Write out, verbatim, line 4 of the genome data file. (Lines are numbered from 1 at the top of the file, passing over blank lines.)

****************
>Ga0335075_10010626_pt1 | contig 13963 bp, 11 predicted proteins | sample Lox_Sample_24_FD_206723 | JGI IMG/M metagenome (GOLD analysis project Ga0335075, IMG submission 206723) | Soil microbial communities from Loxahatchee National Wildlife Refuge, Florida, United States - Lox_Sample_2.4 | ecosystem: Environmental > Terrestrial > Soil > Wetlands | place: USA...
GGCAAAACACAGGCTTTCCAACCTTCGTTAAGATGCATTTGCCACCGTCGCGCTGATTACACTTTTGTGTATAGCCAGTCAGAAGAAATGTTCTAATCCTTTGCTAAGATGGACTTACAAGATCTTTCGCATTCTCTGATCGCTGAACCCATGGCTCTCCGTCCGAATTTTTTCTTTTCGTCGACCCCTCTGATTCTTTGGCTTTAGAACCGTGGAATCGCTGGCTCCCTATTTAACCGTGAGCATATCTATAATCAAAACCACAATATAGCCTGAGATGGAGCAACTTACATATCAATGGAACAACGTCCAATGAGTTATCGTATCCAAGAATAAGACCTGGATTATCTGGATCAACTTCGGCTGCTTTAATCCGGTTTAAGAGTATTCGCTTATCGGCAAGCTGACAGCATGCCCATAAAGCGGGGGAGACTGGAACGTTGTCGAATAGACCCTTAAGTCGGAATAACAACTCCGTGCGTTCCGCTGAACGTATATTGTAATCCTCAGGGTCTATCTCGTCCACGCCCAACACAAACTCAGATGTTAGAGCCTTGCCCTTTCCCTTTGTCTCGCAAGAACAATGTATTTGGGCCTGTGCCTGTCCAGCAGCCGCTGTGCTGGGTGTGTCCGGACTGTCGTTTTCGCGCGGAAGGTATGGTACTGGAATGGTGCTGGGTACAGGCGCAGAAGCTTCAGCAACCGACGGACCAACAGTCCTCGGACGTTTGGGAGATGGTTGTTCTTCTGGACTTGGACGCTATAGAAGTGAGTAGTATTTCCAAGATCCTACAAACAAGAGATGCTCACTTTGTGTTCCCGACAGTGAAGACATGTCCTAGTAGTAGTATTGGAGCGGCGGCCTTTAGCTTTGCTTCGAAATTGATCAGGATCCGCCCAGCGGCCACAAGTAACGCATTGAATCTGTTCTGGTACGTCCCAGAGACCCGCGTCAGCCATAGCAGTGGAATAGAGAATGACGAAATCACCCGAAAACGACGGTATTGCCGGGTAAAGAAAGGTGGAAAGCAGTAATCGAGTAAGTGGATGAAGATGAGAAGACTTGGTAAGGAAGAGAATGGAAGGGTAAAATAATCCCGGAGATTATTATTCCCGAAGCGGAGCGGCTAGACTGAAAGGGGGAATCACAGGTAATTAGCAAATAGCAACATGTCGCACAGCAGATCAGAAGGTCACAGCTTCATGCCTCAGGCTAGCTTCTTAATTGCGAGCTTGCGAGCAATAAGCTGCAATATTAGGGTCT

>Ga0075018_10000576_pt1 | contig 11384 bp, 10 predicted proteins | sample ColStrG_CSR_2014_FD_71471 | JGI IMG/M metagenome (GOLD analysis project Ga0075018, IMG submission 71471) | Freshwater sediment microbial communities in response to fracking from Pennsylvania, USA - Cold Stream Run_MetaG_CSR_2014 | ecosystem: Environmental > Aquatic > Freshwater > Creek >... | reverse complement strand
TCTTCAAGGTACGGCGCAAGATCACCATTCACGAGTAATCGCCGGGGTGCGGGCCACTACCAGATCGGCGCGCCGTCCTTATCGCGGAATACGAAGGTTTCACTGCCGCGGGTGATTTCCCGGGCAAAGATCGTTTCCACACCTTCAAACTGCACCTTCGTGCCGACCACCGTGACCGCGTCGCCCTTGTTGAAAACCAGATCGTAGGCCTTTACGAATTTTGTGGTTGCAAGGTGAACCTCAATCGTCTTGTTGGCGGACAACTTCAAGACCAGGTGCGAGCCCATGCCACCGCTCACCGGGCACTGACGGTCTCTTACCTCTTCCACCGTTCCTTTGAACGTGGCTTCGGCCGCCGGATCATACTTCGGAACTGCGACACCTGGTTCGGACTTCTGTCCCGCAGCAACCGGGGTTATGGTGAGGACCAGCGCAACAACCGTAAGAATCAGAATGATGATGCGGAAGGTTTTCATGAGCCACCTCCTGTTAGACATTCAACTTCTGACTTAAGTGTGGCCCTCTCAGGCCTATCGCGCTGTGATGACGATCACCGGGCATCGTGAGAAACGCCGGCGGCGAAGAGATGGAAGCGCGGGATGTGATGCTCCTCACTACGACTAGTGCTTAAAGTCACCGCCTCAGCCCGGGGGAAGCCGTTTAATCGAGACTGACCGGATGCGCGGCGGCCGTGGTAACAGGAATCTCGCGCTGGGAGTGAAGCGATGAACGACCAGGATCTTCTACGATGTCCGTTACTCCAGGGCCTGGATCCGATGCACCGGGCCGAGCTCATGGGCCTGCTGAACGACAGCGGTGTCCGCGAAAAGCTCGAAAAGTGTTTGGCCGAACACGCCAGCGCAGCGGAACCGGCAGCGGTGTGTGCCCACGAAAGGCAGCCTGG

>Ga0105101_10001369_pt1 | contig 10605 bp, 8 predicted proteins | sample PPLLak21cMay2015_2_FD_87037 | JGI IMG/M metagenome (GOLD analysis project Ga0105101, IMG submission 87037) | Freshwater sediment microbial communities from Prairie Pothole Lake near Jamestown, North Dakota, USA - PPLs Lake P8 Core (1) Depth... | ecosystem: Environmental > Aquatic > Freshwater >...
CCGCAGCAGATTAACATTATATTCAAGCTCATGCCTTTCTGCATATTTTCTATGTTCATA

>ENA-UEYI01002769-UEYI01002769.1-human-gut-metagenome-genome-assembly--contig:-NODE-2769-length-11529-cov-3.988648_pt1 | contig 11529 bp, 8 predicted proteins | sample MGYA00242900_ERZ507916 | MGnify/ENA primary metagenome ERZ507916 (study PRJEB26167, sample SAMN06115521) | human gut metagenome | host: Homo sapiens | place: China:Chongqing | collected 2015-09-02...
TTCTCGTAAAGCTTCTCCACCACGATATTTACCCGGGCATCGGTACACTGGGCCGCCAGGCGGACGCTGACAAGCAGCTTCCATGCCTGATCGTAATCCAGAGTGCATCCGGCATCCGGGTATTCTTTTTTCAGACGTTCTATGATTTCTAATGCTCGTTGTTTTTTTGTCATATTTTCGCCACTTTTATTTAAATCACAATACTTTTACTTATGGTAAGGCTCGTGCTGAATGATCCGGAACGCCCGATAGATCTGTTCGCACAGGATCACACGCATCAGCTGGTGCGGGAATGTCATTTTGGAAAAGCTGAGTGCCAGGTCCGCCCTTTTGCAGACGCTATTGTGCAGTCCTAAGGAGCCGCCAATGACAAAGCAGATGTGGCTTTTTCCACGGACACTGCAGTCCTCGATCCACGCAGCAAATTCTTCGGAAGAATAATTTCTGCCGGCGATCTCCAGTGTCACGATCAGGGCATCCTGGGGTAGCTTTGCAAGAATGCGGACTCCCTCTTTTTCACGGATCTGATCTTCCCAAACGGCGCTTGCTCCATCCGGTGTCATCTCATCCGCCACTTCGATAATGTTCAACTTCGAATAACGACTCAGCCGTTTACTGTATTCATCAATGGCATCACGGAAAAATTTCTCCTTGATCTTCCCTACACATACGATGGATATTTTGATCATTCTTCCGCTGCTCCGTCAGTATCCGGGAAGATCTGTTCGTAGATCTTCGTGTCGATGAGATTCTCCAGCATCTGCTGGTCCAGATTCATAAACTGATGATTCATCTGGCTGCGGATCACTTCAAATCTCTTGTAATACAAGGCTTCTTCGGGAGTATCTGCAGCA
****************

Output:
TCTTCAAGGTACGGCGCAAGATCACCATTCACGAGTAATCGCCGGGGTGCGGGCCACTACCAGATCGGCGCGCCGTCCTTATCGCGGAATACGAAGGTTTCACTGCCGCGGGTGATTTCCCGGGCAAAGATCGTTTCCACACCTTCAAACTGCACCTTCGTGCCGACCACCGTGACCGCGTCGCCCTTGTTGAAAACCAGATCGTAGGCCTTTACGAATTTTGTGGTTGCAAGGTGAACCTCAATCGTCTTGTTGGCGGACAACTTCAAGACCAGGTGCGAGCCCATGCCACCGCTCACCGGGCACTGACGGTCTCTTACCTCTTCCACCGTTCCTTTGAACGTGGCTTCGGCCGCCGGATCATACTTCGGAACTGCGACACCTGGTTCGGACTTCTGTCCCGCAGCAACCGGGGTTATGGTGAGGACCAGCGCAACAACCGTAAGAATCAGAATGATGATGCGGAAGGTTTTCATGAGCCACCTCCTGTTAGACATTCAACTTCTGACTTAAGTGTGGCCCTCTCAGGCCTATCGCGCTGTGATGACGATCACCGGGCATCGTGAGAAACGCCGGCGGCGAAGAGATGGAAGCGCGGGATGTGATGCTCCTCACTACGACTAGTGCTTAAAGTCACCGCCTCAGCCCGGGGGAAGCCGTTTAATCGAGACTGACCGGATGCGCGGCGGCCGTGGTAACAGGAATCTCGCGCTGGGAGTGAAGCGATGAACGACCAGGATCTTCTACGATGTCCGTTACTCCAGGGCCTGGATCCGATGCACCGGGCCGAGCTCATGGGCCTGCTGAACGACAGCGGTGTCCGCGAAAAGCTCGAAAAGTGTTTGGCCGAACACGCCAGCGCAGCGGAACCGGCAGCGGTGTGTGCCCACGAAAGGCAGCCTGG